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Advanced Dominant seventh chords

Advanced Theory

Ids Schiere

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I was messing around with tritone substitutions and such and while doing this I stumbled across a little epiphany about dominant seventh chords.

Basically, If you take out the root in a diminished chord you are left with a diminished triad. Let's take B7 for example, you are left with D# F# and A which would be a full diminished chord without the C. If you move all of those notes down three semitones you get C D# and F# which is basically a G#7 without the root. If you move those down nother three steps you get A C D# which is the F7 without the root. If you than move those back down three steps you get F# A C which is D7 without the root and lastly if you move that back down three steps you are back at D# F# A which is the B7 without the root. Could you say that besides the tritone sub you also can speak of the minor third sub?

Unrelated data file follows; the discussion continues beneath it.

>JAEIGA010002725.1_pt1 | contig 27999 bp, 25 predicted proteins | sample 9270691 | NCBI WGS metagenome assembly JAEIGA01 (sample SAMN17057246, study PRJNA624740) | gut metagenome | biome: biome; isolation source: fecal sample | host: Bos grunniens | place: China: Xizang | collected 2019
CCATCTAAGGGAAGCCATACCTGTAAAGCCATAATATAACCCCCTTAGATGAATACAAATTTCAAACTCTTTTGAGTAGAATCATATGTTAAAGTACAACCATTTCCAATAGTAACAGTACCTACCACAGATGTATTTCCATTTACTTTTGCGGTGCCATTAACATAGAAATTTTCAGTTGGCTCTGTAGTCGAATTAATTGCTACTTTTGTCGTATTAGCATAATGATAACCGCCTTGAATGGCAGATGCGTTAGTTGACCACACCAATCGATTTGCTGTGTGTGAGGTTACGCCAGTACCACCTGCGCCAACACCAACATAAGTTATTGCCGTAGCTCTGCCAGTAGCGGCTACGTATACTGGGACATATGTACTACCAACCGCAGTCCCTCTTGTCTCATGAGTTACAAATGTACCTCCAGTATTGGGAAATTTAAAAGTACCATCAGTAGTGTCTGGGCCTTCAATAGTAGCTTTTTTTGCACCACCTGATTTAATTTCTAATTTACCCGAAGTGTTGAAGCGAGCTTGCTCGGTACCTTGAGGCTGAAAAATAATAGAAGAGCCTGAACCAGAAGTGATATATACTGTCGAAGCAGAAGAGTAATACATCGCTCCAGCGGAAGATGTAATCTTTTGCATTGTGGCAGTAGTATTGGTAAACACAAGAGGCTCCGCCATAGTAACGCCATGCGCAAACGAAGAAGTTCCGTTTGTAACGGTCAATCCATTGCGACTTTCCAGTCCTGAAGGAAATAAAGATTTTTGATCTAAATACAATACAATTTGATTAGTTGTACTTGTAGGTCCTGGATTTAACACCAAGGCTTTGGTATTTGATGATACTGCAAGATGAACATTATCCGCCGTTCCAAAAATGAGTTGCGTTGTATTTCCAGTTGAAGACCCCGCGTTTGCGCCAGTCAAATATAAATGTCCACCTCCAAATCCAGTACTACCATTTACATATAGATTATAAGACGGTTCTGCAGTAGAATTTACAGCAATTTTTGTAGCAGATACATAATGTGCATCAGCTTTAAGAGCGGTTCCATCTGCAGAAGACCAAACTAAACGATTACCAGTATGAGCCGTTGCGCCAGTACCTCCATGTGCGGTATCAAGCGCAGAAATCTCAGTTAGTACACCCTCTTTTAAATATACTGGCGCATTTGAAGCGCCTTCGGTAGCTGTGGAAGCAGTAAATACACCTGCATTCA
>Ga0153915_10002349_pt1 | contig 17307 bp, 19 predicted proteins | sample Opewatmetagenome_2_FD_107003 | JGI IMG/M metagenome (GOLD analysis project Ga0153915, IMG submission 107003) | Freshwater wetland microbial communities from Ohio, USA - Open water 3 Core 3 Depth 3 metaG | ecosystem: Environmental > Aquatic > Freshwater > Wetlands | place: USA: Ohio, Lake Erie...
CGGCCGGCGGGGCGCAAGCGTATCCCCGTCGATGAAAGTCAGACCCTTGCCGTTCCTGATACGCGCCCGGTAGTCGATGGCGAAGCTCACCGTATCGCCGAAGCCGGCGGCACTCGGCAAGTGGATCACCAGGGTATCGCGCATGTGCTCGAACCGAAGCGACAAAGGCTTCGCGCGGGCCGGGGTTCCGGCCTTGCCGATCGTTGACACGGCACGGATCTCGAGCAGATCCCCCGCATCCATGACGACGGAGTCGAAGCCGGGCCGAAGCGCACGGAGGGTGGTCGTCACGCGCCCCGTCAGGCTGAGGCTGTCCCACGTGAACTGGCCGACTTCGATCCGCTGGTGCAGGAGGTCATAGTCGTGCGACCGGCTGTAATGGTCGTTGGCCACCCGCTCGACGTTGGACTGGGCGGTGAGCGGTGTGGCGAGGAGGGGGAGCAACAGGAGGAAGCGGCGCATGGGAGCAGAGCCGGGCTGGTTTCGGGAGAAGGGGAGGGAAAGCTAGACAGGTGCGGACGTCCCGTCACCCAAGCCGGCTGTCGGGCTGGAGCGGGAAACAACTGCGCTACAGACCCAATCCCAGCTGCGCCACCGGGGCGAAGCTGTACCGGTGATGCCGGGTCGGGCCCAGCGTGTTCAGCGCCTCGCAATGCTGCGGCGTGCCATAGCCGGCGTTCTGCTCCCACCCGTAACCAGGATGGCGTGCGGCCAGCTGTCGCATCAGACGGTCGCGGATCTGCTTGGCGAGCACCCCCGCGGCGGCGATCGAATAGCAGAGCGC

And even further could you say that there are only 3 dominant seventh chords just like there are only three diminshed chords really?
 
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Autumn

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  • Nov 11, 2019
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    Could you posbily elaborate on how there are only really three diminished chords? I just tried the dropping the root to get a dominant 7th thing and mind=blown :explode-skull:
     
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    Ids Schiere

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    Could you posbily elaborate on how there are only really three diminished chords? I just tried the dropping the root to get a dominant 7th thing and mind=blown :explode-skull:
    Basically, a diminished chord is 4 stacked minor thirds. So if you take for example E diminished it's E G Bb C# if you then take G diminished it's G Bb C# E which is just the same notes with a different root. Basically it's a symmetric chord, if you take E diminished, F diminished and F# diminished you already have all the possible note combinations for diminished chords so there are just three really.